that type, including for 510(k)s (see 21 U.S.C. 360c(f)(2)(B)(i)). As a 
result, other device sponsors do not have to submit a De Novo request 
or premarket approval application to market a substantially equivalent 
device (see 21 U.S.C. 360c(i), defining ``substantial equivalence''). 
Instead, sponsors can use the less-burdensome 510(k) process, when 
necessary, to market their device.

II. De Novo Classification

    On February 16, 2017, MED-EL Elektromedizinische Geraete GmbH 
submitted a request for De Novo classification of the BONEBRIDGE. FDA 
reviewed the request in order to classify the device under the criteria 
for classification set forth in section 513(a)(1) of the FD&C Act.
    We classify devices into class II if general controls by themselves 
are insufficient to provide reasonable assurance of safety and 
effectiveness, but there is sufficient information to establish special 
controls that, in combination with the general controls, provide 
reasonable assurance of the safety and effectiveness of the device for 
its intended use (see 21 U.S.C. 360c(a)(1)(B)). After review of the 
information submitted in the request, we determined that the device can 
be classified into class II with the establishment of special controls. 
FDA has determined that these special controls, in addition to the 
general controls, will provide reasonable assurance of the safety and 
effectiveness of the device.
    Therefore, on July 20, 2018, FDA issued an order to the requester 
classifying the device into class II. FDA is codifying the 
classification of the device by adding 21 CFR 874.3340. We have named 
the generic type of device active implantable bone conduction hearing 
system, and it is identified as a prescription device consisting of an 
implanted transducer, implanted electronics components, and an audio 
processor. The active implantable bone conduction hearing system is 
intended to compensate for conductive or mixed hearing losses by 
conveying amplified acoustic signals to the cochlea via mechanical 
vibrations on the skull bone.
    FDA has identified the following risks to health associated 
specifically with this type of device and the measures required to 
mitigate these risks in table 1.

[[Page 54009]]



  Table 1--Active Implantable Bone Conduction Hearing System Risks and
                           Mitigation Measures
------------------------------------------------------------------------
            Identified risks                   Mitigation measures
------------------------------------------------------------------------
Dural erosion or compression resulting   Labeling.
 from failure to confirm adequate
 thickness and consistency of bone and
 related anatomy.
Surgical complications leading to:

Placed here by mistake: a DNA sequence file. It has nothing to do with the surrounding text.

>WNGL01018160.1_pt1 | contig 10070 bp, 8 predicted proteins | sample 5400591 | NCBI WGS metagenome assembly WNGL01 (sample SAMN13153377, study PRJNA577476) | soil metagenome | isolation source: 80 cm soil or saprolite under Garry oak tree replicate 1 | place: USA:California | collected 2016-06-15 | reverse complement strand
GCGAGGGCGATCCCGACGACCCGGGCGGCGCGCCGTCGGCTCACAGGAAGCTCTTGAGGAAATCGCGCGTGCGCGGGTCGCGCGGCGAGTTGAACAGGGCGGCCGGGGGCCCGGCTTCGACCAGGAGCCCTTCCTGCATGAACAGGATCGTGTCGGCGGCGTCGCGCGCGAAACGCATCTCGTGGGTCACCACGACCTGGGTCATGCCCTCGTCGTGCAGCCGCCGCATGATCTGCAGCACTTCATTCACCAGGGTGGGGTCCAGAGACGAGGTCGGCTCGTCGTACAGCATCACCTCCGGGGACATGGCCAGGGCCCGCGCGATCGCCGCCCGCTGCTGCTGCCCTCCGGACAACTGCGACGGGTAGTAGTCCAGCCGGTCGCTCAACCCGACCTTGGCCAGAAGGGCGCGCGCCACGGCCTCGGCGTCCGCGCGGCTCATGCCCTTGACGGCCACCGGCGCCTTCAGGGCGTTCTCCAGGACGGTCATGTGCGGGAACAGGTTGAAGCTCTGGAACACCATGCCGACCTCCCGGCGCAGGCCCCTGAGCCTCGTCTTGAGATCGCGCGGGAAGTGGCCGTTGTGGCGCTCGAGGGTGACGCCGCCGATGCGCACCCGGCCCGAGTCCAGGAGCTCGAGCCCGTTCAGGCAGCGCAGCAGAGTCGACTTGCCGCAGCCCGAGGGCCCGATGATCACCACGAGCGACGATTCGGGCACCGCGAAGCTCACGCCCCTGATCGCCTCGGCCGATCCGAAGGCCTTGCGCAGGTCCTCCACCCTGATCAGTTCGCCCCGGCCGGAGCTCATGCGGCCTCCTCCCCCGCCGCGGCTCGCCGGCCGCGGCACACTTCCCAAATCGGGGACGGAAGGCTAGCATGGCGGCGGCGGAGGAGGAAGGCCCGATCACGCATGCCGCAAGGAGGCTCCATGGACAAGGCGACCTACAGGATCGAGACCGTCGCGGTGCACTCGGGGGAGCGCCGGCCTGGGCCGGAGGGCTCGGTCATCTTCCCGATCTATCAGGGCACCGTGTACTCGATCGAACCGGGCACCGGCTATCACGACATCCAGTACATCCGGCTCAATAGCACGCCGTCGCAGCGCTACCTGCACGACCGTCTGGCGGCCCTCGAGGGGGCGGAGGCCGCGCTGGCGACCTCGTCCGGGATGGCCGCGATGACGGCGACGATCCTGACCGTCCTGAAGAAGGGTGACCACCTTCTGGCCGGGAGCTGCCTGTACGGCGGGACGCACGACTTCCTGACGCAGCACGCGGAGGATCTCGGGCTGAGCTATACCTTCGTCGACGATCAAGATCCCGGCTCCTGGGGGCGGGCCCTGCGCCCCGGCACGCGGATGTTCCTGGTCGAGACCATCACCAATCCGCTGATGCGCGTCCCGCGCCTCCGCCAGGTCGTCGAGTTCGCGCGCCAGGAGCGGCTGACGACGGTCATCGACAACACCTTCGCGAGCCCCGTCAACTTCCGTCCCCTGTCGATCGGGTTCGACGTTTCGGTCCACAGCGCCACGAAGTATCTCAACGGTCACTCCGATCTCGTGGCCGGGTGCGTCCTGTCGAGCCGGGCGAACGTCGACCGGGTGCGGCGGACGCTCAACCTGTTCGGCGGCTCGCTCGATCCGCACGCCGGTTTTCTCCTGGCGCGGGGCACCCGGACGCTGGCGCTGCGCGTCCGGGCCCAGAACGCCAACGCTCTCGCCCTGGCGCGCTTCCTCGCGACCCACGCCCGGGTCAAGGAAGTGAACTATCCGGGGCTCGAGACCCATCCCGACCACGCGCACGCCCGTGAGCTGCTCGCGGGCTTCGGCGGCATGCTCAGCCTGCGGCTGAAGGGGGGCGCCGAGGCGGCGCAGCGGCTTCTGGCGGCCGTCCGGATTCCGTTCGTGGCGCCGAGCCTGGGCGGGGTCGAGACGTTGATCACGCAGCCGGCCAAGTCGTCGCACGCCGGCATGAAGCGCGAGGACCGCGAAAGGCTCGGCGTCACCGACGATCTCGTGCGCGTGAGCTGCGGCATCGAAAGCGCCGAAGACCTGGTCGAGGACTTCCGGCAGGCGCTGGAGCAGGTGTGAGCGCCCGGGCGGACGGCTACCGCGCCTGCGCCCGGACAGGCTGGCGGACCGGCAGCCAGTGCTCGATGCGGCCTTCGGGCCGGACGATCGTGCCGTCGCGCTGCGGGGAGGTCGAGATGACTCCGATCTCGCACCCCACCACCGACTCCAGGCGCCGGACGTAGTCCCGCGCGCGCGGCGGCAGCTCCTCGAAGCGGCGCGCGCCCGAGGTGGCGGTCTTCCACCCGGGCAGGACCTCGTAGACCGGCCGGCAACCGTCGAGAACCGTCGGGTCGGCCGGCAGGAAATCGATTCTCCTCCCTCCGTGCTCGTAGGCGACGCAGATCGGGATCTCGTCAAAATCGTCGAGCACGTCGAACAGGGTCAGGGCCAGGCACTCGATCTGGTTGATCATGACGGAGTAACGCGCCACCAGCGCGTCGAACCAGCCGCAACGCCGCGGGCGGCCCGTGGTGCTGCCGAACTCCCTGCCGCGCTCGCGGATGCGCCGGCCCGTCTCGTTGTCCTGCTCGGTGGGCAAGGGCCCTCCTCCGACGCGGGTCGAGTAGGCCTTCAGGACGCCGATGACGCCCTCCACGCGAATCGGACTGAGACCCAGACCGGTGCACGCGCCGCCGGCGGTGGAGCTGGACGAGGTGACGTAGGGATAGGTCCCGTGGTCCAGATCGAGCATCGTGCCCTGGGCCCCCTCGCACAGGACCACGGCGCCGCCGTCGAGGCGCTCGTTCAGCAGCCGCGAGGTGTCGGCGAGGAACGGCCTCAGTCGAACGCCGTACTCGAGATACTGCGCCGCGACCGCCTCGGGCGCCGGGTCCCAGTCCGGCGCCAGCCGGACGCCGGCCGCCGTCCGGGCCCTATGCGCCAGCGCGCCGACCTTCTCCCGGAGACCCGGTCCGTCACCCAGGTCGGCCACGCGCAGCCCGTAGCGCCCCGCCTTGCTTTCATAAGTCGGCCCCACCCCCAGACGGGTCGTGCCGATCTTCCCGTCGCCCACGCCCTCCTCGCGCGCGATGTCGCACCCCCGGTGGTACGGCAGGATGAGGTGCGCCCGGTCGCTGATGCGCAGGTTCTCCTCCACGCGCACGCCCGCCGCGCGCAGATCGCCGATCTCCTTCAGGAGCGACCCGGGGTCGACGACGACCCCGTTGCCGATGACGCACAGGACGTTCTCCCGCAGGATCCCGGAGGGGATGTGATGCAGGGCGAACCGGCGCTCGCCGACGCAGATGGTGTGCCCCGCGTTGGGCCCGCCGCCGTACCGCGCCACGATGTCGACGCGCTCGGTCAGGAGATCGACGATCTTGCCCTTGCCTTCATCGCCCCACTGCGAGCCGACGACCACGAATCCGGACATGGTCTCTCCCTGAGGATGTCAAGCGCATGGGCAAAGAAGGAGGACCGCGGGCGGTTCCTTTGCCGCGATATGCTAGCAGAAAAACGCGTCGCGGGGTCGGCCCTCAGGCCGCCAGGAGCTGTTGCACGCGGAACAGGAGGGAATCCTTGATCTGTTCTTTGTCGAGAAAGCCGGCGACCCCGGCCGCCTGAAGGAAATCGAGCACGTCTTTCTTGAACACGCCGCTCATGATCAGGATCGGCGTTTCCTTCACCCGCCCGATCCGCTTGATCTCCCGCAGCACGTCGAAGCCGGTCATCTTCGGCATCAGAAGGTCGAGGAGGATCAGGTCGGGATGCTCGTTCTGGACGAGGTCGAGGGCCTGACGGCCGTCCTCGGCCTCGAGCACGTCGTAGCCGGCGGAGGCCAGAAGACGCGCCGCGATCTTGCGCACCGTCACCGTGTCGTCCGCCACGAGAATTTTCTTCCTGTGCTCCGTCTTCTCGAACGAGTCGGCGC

Bleeding/hematoma.........
     Seizures..................
     Cerebrospinal fluid (CSF)
     leak.
     Implant damage or           Clinical performance testing
     migration leading to revision/       and Labeling.
     explantation.
Device software failure................  Software verification,
                                          validation, and hazard
                                          analysis.
Implant failure due to:
      Fatigue..................
      Damage/breakage..........
     Loss of hermeticity.......  Clinical performance testing
                                          and Non-clinical performance
                                          testing.
Device failure to compensate for         Clinical performance testing
 hearing loss.                            and Non-clinical performance
                                          testing.
Interference with other devices........  Electromagnetic compatibility
                                          testing, Wireless coexistence
                                          testing, Electrical safety
                                          testing, and Labeling.
Adverse tissue reaction................  Biocompatibility evaluation and
                                          Labeling.
Infection..............................  Sterilization validation, Shelf
                                          life testing, and Labeling.
------------------------------------------------------------------------

    FDA has determined that special controls, in combination with the 
general controls, address these risks to health and provide reasonable 
assurance of safety and effectiveness. For a device to fall within this 
classification, and thus avoid automatic classification in class III, 
it would have to comply with the special controls named in this final 
order. The necessary special controls appear in the regulation codified 
by this order. This device is subject to premarket notification 
requirements under section 510(k) of the FD&C Act.
    At the time of classification, active implantable bone conduction 
hearing systems are for prescription use only. Prescription devices are 
exempt from the requirement for adequate directions for use for the 
layperson under section 502(f)(1) of the FD&C Act (21 U.S.C. 352(f)(1)) 
and 21 CFR 801.5, as long as the conditions of 21 CFR 801.109 are met 
(referring to 21 U.S.C. 352(f)(1)).